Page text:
The Stadium of Domitian was the northernmost of a series of public buildings on Campus Martius. To its south stood the smaller and more intimate Odeon of Domitian, used for recitals, songs and orations. The southernmost end of the Campus was dominated by the Theater of Pompey, restored by Domitian during the same rebuilding program.[5]


The Stadium was used almost entirely for athletic contests. For "a few years", following fire damage to the Colosseum in AD 217, it was used for gladiator shows.[6] According to the Historia Augusta's garish account of Emperor Elagabalus, the arcades were used as brothels[7] and the emperor Severus Alexander funded his restoration of the Stadium partly with tax-revenue from the latter.[8] In Christian martyr-legend, St Agnes was put to death there during the reign of the emperor Diocletian, in or near one of its arcades. With the economic and political crises of the later Imperial and post-Imperial eras, the Stadium seems to have fallen out of its former use; the arcades provided living quarters for the poor and the arena a meeting place. It may have been densely populated: "With the decline of the city after the barbarian invasions, the rapidly dwindling population gradually abandoned the surrounding hills and was concentrated in the campus Martius, which contained the main part of Rome until the new developments in the nineteenth century."[9] Substantial portions of the structure survived into the Renaissance era, when they were mined and robbed for building materials.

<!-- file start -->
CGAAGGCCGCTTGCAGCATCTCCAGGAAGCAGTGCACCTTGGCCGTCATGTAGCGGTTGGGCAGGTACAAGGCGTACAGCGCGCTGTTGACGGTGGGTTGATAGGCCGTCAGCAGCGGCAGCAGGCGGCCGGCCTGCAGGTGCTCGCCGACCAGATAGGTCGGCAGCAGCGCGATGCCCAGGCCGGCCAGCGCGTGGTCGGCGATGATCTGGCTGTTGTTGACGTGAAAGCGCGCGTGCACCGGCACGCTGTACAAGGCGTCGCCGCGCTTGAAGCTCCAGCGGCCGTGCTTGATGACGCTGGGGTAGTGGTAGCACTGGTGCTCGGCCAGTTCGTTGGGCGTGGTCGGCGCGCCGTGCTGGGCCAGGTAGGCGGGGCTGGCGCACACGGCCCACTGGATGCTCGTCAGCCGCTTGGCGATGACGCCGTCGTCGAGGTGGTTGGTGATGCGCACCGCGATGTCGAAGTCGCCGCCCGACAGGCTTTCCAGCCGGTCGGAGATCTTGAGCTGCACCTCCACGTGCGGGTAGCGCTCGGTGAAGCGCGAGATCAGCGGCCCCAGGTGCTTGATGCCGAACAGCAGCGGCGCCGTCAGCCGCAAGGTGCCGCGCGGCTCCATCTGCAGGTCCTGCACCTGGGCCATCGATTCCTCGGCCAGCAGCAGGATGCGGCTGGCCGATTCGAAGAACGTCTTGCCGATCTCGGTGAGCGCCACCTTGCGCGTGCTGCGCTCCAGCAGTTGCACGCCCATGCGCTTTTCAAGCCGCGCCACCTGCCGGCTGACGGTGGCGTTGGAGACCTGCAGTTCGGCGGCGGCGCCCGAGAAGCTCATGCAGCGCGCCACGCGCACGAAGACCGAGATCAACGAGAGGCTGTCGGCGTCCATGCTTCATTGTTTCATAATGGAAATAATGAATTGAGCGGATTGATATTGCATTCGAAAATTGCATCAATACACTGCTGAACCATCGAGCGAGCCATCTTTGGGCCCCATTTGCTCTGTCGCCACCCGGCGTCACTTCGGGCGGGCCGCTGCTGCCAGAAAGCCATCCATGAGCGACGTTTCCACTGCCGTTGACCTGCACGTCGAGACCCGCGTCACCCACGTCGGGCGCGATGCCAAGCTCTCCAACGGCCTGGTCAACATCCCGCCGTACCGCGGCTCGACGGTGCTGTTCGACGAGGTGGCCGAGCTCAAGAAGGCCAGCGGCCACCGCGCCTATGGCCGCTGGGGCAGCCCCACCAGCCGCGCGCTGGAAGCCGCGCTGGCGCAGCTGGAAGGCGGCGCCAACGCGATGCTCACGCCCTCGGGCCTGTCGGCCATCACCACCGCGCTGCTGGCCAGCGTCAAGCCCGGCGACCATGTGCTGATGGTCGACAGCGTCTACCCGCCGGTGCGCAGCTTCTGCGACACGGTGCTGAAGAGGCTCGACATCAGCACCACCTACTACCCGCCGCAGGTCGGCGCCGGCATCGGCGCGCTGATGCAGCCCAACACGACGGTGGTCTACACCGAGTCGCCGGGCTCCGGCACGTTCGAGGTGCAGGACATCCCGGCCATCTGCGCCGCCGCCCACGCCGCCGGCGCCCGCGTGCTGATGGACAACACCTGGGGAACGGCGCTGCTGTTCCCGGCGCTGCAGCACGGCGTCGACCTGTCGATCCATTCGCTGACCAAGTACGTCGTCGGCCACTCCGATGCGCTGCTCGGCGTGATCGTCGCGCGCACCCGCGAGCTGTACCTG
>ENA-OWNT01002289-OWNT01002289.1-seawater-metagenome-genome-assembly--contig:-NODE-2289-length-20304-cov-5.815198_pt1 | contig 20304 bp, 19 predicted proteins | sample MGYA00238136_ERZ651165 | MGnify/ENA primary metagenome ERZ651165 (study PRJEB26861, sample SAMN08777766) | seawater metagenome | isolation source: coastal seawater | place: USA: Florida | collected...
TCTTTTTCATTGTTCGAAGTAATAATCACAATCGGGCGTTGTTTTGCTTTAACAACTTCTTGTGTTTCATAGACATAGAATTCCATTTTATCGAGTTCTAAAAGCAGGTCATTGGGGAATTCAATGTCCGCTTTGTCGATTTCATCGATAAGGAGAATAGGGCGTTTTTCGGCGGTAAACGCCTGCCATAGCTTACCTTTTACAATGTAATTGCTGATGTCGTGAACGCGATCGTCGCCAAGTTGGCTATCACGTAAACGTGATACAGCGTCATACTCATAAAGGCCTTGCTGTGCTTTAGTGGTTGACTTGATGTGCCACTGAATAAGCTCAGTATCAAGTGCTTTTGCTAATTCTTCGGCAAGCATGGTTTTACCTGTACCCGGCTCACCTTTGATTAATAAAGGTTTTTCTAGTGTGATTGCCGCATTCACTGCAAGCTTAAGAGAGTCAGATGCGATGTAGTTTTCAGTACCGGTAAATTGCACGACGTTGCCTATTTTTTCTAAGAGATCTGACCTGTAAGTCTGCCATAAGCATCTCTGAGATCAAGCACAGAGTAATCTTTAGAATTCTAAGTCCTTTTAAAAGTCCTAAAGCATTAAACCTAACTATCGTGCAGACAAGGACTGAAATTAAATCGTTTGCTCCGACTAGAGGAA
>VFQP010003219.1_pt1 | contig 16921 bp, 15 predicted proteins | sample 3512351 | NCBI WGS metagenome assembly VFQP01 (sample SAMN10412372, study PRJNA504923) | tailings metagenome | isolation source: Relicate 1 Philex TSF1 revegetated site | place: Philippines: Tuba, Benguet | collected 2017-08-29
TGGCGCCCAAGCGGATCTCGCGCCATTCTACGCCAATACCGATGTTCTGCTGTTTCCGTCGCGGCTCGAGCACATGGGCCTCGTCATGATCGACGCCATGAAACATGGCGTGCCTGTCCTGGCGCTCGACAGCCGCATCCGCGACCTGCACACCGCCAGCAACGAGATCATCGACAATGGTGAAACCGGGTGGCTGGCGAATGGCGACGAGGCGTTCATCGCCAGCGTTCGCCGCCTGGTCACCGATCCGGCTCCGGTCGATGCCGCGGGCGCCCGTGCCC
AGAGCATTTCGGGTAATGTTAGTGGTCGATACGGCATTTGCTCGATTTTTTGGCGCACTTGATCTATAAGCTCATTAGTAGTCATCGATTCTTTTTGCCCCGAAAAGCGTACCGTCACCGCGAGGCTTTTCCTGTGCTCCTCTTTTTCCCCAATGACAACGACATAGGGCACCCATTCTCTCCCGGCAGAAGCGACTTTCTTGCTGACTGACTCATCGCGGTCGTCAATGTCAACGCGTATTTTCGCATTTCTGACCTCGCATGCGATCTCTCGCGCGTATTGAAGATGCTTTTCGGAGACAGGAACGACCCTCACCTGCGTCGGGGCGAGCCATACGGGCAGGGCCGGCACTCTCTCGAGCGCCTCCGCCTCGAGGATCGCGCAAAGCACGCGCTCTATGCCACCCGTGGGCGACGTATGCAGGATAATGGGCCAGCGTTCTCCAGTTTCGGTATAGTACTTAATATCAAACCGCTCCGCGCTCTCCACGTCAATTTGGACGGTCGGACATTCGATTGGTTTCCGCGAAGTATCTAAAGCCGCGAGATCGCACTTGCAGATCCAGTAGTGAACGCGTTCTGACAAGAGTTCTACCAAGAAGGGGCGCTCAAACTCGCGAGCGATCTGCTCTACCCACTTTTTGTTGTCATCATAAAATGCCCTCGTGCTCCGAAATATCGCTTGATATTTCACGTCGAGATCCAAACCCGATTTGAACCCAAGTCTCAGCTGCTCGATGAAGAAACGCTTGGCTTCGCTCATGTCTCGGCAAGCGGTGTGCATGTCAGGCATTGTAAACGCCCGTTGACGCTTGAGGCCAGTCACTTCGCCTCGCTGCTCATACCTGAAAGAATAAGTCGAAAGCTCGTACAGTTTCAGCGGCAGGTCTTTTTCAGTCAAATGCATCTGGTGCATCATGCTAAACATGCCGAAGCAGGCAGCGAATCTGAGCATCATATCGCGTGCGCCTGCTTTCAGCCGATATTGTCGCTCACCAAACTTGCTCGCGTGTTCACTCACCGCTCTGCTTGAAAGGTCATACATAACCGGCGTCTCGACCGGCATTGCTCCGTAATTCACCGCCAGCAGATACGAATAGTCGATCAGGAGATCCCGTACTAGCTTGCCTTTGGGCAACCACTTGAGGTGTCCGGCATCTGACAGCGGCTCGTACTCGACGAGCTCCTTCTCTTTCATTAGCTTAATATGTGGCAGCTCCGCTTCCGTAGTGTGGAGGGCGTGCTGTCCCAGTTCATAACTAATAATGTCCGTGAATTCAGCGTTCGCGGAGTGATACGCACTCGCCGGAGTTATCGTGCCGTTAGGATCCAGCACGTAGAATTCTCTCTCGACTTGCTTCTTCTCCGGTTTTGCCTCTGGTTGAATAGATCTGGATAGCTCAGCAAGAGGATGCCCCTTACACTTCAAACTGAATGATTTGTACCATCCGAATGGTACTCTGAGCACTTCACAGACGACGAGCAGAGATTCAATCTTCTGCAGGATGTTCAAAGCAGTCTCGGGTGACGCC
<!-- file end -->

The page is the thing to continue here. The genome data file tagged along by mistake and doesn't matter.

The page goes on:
The Piazza Navona sits over the interior arena of the Stadium. The sweep of buildings that embrace the Piazza incorporates the Stadium's original lower arcades. They include the most recent rebuilding of the Church of Sant'Agnese in Agone, first founded in the ninth century at the traditional place of St. Agnes' martyrdom.[10]

See also


  1. ^ Lee, Hugh M., "Greek Sports in Rome", pp. 533-542, in A Companion to Sport and Spectacle in Greek and Roman Antiquity, Editor(s):Paul Christesen, Donald G. Kyle, :8 November 2013, Wiley Online Books, Print ISBN 9781444339529 Online ISBN 9781118609965 doi:10.1002/9781118609965